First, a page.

It's been a few years since I had children, but I still don't have my pre-pregnancy body back. I exercise and eat well, but I still want surgery. Are there places that specialize in this type of surgery? Is it safe to go with this option?
Mommymakeovers.net. It sounds like a casting call for a new reality TV show. Overworked, harried moms from around the country gather in some remote location and compete each week for luxuries like manicures, massages, maybe even a seaweed wrap.
In reality, websites like this one are popping up all over the internet and what they're advertising is not quite as gentle as a few superficial fixes. Instead, they're marketing what are starting to be referred to as "mommy jobs"-a combination of several plastic surgeries aimed at erasing any shreds of physical evidence that a woman has gone through the life- and body-altering experience of pregnancy.
What can you expect with a mommy makeover? It usually involves a breast lift, a tummy tuck, and liposuction. Dozens of doctors across the country now advertise these combination surgeries in this manner and many women say they feel better about their bodies after regaining their pre-pregnancy forms. Over the last year, over 300,000 women between the ages of 20 and 39 opted for the mommy makeover, raising its popularity by 11 percent since 2005.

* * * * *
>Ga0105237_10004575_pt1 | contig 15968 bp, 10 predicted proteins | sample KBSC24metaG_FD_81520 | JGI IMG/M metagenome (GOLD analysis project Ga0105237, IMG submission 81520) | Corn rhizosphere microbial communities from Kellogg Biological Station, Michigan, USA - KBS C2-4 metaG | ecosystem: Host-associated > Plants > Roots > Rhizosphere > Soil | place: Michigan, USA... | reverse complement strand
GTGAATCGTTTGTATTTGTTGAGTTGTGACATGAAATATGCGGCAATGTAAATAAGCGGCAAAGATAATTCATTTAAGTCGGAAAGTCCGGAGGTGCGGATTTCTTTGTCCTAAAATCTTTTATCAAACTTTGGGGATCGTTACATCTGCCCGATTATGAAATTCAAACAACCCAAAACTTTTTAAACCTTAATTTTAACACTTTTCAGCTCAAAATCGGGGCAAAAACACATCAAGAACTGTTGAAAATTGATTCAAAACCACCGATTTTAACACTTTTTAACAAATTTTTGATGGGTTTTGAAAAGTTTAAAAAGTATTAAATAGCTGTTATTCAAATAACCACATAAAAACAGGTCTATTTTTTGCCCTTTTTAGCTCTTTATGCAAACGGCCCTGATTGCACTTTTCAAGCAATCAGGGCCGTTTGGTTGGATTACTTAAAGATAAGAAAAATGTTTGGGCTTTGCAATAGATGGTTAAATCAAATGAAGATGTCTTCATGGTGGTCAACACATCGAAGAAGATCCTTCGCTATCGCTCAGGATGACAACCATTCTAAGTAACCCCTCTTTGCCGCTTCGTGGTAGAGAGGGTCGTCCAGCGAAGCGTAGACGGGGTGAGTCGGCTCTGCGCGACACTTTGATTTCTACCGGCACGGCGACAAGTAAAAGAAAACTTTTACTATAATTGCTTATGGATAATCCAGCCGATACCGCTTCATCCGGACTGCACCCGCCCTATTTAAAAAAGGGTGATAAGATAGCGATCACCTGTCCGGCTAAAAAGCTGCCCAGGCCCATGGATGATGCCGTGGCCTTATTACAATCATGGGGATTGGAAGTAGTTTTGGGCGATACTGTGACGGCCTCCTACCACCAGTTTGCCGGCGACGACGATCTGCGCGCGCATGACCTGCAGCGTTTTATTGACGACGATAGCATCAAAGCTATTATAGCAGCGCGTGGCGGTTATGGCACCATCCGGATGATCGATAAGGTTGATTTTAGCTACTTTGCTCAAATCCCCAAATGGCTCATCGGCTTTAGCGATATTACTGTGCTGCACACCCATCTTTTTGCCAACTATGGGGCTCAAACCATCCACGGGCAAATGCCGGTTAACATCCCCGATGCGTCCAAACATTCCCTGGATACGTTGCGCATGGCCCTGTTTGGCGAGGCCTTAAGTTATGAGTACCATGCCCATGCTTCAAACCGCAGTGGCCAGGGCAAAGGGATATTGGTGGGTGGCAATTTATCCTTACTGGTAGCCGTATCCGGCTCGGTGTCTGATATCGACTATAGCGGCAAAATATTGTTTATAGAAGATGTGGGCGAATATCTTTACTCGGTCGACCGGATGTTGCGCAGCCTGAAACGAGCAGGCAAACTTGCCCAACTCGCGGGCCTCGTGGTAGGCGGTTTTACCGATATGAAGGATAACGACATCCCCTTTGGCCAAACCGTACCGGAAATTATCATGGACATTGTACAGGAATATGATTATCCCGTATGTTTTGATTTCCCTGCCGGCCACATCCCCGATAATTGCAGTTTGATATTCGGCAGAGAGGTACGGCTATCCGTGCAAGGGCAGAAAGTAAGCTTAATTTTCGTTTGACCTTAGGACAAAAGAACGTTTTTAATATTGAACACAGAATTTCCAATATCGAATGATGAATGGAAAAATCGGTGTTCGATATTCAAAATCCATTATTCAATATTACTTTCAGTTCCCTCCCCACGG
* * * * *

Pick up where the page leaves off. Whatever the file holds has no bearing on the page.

Despite the cheerful way these surgery packages are portrayed, there are real dangers behind any serious surgery. Any single procedure carries risks, but a combination of procedures raises these risks, which can include everything from infection to death.
And while the doctors who perform mommy makeovers tout all-in-one surgery as a convenient way to get your pre-pregnancy body back in a flash, other doctors continue to look askance at what they perceive as a bottom-line marketing tactic. On their website, Dallas-based plastic surgeons Dr. Harlan Pollock and Dr. Todd Pollock state: "The term 'makeover' tends to trivialize a combination of major surgical procedures."
Today's popular media pushes an exacting and narrow definition of beauty and women's bodies. From the furor surrounding the modeling world and its emaciated young women to the debate over how creative a professional photo retoucher should be when it comes to a celebrity's less-than-perfect image, women are hardly (if ever) immune from the pressures of physical perfection.
However, describing a post-pregnancy body as a "deformity" that requires repair is not only inaccurate but highly offensive to the women of previous generations who lived without the benefit (or curse) of plastic surgery. And while mommy makeovers may be in vogue at the moment, even critics of the procedure still point out that while the American Society of Plastic Surgeons reported a rise in cosmetic surgeries in women of child-bearing age over the past year, there are no clear numbers as to how many of these child-bearing women actually have children.
In the end, there is nothing wrong with opting for a tummy tuck or a breast lift after your body changes due to pregnancy. But do the research and find not only a reputable plastic surgeon, but also one who views your health and not your wallet as his or her top priority. Since a mommy makeover can run anywhere from $10,000 to $30,000, take care to spend wisely.
Published On: November 09, 2007